It’s About Little Things: Amy Adams Shows the Power of Small Gestures

Oscar-nominated actress and America’s sweetheart Amy Adams scored some good karma points last week when she traded her first-class seat with an American soldier who was flying coach on a flight from Detroit to Los Angeles.

Adams, whose father was in the military, noticed the man in uniform at her gate and privately asked the airline staff to switch seats with him according to Jemele Hill, the ESPN2 anchor who tweeted about the incident from the airport.

Adams has only made one public comment since the incident, when she told an Inside Edition reporter, “I didn’t do it for attention for myself; I did it for attention for the troops,” completing the one-two combo of kindness and humility for the media KO.

Informal approach

The attention centered on Adams this week isn’t surprising, but not just because it’s almost July 4th and the story involves an American soldier. It also shows how everyone responds positively to spontaneous acts of goodwill.

In fact, it’s one of the most potent tools a manager has for engaging staff. If leveraged properly, “informal” awards designed to be given out spontaneously can become important touchstones for employees, especially if they are derived from the existing work culture or have a special connection to the organization.

Joe Sherren of The Guardian Canada examined this phenomenon and turned up some great examples:

“Golden Banana” Award at Hewlett-Packard

This infamous HP award was created when an engineer burst into the office of a senior executive to announce he’d found a solution to a major problem.

The manager was excited, but also in the middle of lunch, so he hastily grabbed a banana from his desk and presented it to the employee as a reward, telling him “Job well done!” The employee then proudly displayed the banana to his co-workers.

The company noticed and created the “Golden Banana” award, which is now used exclusively for informal HP recognition.

Walt Disney World’s “Spirit of FRED” Award

Who is Fred? He’s a Walt Disney World employee who went from an hourly to a salaried position and realized he had no official means to informally recognize staff, so he made up an award based on what it took him to rise through the ranks.

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He named the “Spirit of FRED” award after himself, which stood for Friendly, Resourceful, Enthusiastic, and Dependable. Today the award is highly coveted by Disney employees, and considered a good benchmark for cultural fit.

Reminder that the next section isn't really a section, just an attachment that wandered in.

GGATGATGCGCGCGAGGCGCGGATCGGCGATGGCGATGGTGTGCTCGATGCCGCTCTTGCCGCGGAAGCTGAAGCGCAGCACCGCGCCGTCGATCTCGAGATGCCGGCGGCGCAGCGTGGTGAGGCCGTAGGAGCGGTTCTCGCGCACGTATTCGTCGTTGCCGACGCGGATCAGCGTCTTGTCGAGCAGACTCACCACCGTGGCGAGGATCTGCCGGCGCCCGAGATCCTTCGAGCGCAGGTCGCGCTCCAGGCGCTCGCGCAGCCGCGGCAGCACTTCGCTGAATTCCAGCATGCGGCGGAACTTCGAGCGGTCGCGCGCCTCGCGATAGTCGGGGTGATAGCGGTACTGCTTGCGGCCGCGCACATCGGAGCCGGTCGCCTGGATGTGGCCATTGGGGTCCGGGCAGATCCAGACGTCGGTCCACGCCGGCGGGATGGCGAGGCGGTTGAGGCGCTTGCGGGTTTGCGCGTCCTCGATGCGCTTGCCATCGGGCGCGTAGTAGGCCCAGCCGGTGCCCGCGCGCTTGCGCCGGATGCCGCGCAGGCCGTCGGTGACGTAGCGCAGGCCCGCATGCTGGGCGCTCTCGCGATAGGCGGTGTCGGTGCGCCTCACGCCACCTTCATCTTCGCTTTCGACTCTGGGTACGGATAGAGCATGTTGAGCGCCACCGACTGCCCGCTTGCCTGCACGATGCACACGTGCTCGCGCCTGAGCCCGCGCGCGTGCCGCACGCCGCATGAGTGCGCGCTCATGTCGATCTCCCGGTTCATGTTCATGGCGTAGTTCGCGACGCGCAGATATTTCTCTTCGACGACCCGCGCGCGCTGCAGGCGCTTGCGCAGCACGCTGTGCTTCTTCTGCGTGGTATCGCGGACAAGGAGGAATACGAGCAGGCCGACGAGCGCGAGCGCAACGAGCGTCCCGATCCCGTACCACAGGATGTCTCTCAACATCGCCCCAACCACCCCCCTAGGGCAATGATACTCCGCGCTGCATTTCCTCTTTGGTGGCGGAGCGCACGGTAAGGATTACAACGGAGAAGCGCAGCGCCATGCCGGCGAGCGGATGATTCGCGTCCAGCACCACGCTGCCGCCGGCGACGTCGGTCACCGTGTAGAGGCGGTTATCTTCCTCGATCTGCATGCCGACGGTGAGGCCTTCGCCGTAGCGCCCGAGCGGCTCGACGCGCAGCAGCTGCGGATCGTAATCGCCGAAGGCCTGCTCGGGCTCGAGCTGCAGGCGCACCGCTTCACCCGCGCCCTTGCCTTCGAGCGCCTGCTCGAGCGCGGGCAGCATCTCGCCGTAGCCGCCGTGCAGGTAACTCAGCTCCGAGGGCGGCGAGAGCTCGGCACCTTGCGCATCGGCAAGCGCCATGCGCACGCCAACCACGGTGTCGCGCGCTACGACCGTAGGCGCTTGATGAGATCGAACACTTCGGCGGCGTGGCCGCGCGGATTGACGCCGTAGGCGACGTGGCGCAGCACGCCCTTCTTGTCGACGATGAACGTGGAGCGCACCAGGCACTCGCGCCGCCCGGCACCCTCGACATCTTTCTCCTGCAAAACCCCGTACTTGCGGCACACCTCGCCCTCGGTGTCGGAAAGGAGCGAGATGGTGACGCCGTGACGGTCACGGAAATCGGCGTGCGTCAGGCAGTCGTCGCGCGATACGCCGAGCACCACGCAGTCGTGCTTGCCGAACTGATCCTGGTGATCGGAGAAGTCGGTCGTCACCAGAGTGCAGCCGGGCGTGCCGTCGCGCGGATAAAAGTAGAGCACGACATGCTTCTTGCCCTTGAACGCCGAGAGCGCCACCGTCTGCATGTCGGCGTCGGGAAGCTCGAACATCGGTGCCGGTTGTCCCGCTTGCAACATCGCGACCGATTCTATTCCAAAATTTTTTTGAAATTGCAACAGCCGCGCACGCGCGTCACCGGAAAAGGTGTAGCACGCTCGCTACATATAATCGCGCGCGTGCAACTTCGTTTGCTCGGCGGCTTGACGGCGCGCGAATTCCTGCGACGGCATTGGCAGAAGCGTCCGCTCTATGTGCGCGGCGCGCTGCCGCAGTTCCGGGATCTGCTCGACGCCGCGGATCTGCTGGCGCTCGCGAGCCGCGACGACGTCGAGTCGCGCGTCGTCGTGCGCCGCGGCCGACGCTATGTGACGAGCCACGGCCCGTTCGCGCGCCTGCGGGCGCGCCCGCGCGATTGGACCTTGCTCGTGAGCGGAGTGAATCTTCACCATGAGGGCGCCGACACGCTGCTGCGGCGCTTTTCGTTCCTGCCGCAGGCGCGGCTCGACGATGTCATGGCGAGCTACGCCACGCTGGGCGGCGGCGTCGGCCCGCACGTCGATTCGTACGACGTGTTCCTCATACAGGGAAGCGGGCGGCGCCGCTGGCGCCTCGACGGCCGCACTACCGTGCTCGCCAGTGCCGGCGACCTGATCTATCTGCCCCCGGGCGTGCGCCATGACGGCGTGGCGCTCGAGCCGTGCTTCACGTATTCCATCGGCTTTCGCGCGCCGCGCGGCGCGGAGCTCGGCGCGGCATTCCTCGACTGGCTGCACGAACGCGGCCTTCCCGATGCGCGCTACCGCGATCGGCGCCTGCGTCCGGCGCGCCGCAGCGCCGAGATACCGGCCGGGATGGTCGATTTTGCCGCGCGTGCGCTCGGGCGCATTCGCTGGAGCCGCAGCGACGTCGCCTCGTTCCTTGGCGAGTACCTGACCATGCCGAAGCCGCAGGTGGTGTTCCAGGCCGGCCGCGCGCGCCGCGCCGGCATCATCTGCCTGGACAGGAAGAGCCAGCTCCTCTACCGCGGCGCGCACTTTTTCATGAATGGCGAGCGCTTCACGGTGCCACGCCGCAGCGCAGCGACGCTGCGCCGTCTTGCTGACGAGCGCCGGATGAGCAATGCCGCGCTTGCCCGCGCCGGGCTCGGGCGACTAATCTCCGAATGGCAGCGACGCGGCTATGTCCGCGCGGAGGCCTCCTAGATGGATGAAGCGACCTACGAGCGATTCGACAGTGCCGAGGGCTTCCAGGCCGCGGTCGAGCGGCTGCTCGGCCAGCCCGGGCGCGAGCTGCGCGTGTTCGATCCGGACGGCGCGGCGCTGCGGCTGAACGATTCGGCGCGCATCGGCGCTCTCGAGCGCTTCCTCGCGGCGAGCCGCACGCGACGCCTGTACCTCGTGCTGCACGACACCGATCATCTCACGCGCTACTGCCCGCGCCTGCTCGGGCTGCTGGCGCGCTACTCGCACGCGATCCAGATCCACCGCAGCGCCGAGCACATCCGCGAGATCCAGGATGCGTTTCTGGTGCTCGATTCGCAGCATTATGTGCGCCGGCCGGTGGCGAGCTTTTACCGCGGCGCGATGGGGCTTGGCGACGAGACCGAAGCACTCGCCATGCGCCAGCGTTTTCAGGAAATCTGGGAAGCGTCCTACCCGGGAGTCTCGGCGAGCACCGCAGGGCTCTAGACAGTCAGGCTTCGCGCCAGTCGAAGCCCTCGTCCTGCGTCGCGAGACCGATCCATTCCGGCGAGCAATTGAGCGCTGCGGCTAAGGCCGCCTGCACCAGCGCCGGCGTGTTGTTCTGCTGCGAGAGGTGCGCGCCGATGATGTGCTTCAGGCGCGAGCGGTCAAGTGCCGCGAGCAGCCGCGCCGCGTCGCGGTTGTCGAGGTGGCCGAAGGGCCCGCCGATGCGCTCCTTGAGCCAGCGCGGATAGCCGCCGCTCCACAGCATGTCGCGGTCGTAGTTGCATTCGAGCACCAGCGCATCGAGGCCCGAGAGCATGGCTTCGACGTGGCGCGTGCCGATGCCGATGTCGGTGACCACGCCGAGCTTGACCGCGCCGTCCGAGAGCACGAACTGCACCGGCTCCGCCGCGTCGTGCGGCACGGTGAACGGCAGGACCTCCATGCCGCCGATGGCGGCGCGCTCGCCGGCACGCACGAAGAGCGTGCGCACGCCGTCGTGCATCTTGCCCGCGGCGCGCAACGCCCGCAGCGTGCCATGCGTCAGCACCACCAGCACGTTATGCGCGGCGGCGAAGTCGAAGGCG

IBM Junior Employee Lunches

Joe Sherren is also a former IBM employee, and related his own award experience from his days there:

While working at IBM I knew a senior executive who asked his managers to submit every month the name of a staff member who made a significant contribution or displayed positive enthusiasm. He would then select a junior employee to treat to lunch. It was amazing what this small gesture did for the morale of that division.”

Stay authentic

The defining trait of effective spontaneous recognition is that it is genuine.

Without sincerity, giving an employee a banana as a reward can be taken as an insult. With sincerity and passion it becomes an important moment in that employee’s career, an authentic moment.

It’s the little things in life that make a difference, and small gestures of goodwill can grow into wonderful things if you keep paying it forward, especially in the workplace.

This was originally published on the Michael C. Fina blog.

Cord Himelstein has helped HALO Recognition become one of the leading providers of employee rewards, recognition and incentive solutions. Since 2007, he has been responsible for leading the company’s strategic marketing initiatives and communications efforts. Cord works closely with customers to help them develop measurable workforce recognition strategies and create memorable experiences for their employees.

Cord is also a recognized thought leader in the human resources community, and is a regular contributor to the company's corporate blog, where his articles have enjoyed national exposure through major HR publications including SHRM, Workspan, TLNT, Smartbrief, and Entrepreneur. Prior to joining HALO Recognition, Cord worked in the entertainment industry for more than 15 years, where he held senior positions with Elektra Entertainment and EMI Music Group.



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